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Prolific firm Skidmore, Owings and Merrill (SOM) just unveiled plans for Charenton-Bercy, a net-zero Paris skyscraper that’s designed to be one of the most sustainable buildings in Europe. The 180-meter tower would include multiple green features, including rainwater harvesting, greywater recycling, green roofs, and waste-to-energy conversion systems. As part of its “garden in the sky” design, the project would also feature a  band of vegetation running the length of the tower’s facade, leading into a tree-filled plaza at the tower’s base. The architects would place the skyscraper on the banks of the Seine in southeastern Paris. The building will house a mix of residential units and a hotel, with shops and outdoor cafes in the adjoining plaza. The master plan calls for  green space to occupy more than one-third of the site. In fact, the developer working with the architects has committed to planting one tree on-site per residential unit. Related: SOM unveils impressive LEED-targeting medical campus for Egypt’s National Cancer Institute (NCI) The plans reflect the firm’s goal of creating an icon of sustainability while blending the design into the traditional cityscape of Paris. In the words of Daniel Ringelstein, director at SOM London, the architects “saw [their] role as bringing a fresh perspective from an international point of view, refined in close collaboration with [their] local team to ensure a sensitive integration within the existing community.” + SOM Architecture Via Dezeen Images via Som Architecture

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SOM’s net-zero Paris skyscraper will be one of the most sustainable buildings in Europe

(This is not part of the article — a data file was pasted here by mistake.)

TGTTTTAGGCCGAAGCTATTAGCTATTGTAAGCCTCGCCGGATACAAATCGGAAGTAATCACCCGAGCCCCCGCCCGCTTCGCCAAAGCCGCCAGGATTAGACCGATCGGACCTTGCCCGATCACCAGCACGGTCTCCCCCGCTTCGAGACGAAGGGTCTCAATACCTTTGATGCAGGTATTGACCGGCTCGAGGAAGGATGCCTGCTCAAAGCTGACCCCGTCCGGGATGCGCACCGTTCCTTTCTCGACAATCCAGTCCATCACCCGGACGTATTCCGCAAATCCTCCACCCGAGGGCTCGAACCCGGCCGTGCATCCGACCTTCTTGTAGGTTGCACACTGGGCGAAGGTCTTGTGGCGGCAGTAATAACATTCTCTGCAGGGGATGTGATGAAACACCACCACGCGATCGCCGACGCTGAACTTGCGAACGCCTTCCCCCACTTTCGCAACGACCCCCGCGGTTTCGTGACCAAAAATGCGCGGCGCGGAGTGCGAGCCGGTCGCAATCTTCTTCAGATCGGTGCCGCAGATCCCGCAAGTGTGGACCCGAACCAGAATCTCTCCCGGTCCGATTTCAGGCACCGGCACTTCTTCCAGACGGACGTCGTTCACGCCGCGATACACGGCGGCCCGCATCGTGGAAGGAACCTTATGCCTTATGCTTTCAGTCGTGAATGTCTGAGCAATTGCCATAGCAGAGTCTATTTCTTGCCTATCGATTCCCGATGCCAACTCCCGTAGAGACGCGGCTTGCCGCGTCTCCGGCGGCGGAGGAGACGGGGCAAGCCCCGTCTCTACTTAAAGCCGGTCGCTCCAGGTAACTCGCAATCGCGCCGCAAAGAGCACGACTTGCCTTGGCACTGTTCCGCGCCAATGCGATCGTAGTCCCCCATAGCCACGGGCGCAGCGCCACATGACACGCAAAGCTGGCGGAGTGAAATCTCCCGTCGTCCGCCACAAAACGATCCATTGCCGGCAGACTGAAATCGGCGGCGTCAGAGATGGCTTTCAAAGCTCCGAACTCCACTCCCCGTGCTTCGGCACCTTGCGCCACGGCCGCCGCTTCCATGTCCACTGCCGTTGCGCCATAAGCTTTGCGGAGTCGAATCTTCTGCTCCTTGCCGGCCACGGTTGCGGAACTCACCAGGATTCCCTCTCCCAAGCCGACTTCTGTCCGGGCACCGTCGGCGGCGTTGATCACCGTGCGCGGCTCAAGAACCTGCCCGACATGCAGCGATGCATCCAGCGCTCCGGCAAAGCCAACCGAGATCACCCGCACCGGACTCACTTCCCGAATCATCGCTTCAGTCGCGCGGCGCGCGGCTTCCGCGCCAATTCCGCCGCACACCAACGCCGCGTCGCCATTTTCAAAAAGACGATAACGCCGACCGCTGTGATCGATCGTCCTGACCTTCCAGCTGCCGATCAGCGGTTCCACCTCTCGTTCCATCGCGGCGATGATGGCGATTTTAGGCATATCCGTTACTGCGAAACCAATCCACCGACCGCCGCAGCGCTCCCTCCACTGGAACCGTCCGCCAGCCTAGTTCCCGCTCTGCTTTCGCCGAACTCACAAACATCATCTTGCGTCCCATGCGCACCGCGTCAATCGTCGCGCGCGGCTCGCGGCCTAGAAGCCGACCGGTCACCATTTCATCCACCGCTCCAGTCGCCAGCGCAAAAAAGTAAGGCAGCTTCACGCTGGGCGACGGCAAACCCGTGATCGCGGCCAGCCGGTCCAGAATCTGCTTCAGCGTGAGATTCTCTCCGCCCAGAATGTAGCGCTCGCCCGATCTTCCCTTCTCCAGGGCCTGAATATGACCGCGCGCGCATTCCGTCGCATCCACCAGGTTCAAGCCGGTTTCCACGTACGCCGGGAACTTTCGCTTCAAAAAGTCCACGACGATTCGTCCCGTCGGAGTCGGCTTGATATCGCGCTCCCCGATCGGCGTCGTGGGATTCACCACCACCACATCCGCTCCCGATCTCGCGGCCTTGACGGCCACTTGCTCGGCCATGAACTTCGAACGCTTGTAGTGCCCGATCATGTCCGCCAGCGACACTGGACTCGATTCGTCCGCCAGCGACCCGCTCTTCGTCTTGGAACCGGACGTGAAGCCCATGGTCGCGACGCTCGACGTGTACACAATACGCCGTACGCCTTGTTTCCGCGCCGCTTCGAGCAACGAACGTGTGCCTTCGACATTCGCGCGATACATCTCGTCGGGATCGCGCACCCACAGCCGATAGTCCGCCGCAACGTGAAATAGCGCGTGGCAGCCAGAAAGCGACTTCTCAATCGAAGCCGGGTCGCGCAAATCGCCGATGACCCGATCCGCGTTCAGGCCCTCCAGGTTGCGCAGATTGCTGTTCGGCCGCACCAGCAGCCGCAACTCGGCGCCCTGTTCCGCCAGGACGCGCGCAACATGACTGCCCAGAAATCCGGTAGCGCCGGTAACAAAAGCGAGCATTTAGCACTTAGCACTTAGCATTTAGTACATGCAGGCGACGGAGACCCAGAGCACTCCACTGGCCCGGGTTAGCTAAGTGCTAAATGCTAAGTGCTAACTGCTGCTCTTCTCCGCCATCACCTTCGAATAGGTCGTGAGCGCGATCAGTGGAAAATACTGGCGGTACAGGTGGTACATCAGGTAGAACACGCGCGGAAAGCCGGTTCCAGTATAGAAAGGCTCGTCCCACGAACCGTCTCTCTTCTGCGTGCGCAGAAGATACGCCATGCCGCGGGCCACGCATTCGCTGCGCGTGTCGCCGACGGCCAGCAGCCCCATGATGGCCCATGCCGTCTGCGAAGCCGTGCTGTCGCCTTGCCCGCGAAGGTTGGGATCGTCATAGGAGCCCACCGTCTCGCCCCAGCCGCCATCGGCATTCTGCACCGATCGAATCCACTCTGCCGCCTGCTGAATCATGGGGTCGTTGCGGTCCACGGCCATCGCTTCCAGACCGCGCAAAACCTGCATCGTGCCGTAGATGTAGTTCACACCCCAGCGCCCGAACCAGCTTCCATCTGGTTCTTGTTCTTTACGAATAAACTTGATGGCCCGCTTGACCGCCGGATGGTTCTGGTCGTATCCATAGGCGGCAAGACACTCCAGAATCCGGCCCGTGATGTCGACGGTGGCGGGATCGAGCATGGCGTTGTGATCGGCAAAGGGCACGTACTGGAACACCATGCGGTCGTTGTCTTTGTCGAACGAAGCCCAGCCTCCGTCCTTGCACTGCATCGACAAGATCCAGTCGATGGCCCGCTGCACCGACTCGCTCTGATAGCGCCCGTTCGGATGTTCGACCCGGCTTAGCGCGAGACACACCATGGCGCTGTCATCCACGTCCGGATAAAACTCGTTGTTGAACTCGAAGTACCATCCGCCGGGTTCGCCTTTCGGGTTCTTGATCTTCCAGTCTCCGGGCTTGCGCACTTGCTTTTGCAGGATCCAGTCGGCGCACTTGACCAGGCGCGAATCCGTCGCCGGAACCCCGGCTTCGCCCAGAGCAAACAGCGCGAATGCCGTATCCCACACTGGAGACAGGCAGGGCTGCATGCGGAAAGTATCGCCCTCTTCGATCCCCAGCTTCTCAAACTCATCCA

Wave of earthquakes shake Yellowstone’s supervolcano

February 22, 2018 by  
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Since the start of February, Yellowstone National Park and its supervolcano have been hit with a wave of at least 20 earthquakes and a number of smaller tremors. Although the largest earthquake only registered a 2.9 on the Richter scale and all have struck about five miles below the Earth’s surface, this so-called earthquake swarm is noteworthy, though likely not reason for alarm. “While it may seem worrisome, the current seismicity is relatively weak and actually represents an opportunity to learn more about Yellowstone,” wrote researchers Michael Poland and Jamie Farrell for the Yellowstone Volcano Observatory . “It is during periods of change when scientists can develop, test, and refine their models of how the Yellowstone volcanic system works.” Though the name may conjure images of aggressive insects , earthquake swarms are actually a fairly common, benign occurrence at Yellowstone. The largest earthquake storm came in 1985, when more than 3,000 earthquakes struck Yellowstone over several months. The area typically experiences 1,000 to 3,000 earthquakes each year, most of which are not felt. Swarms are caused by stress changes at fault lines due to either tectonic forces or local pressure increases resulting from changes in water, magma , or subterranean gas. The highly seismic Yellowstone is affected by both swarm-causing factors. Related: Scientists construct new theory of Yellowstone’s supervolcano hotspot While the earthquake swarms and Yellowstone’s supervolcano are both currently harmless, there is always a small chance that, someday, the big one will arrive. The U.S. Geological Survey estimates that there is a 1 in 730,000 chance that the supervolcano will experience a major eruption; this is roughly equivalent to the probability of an asteroid collision with Earth. As for what might trigger such an event, tiny tremors serve as reminders. Seismologist Jamie Farrell told National Geographic, “The most likely hazard in Yellowstone is from large earthquakes”. Via National Geographic Images via Depositphotos (1)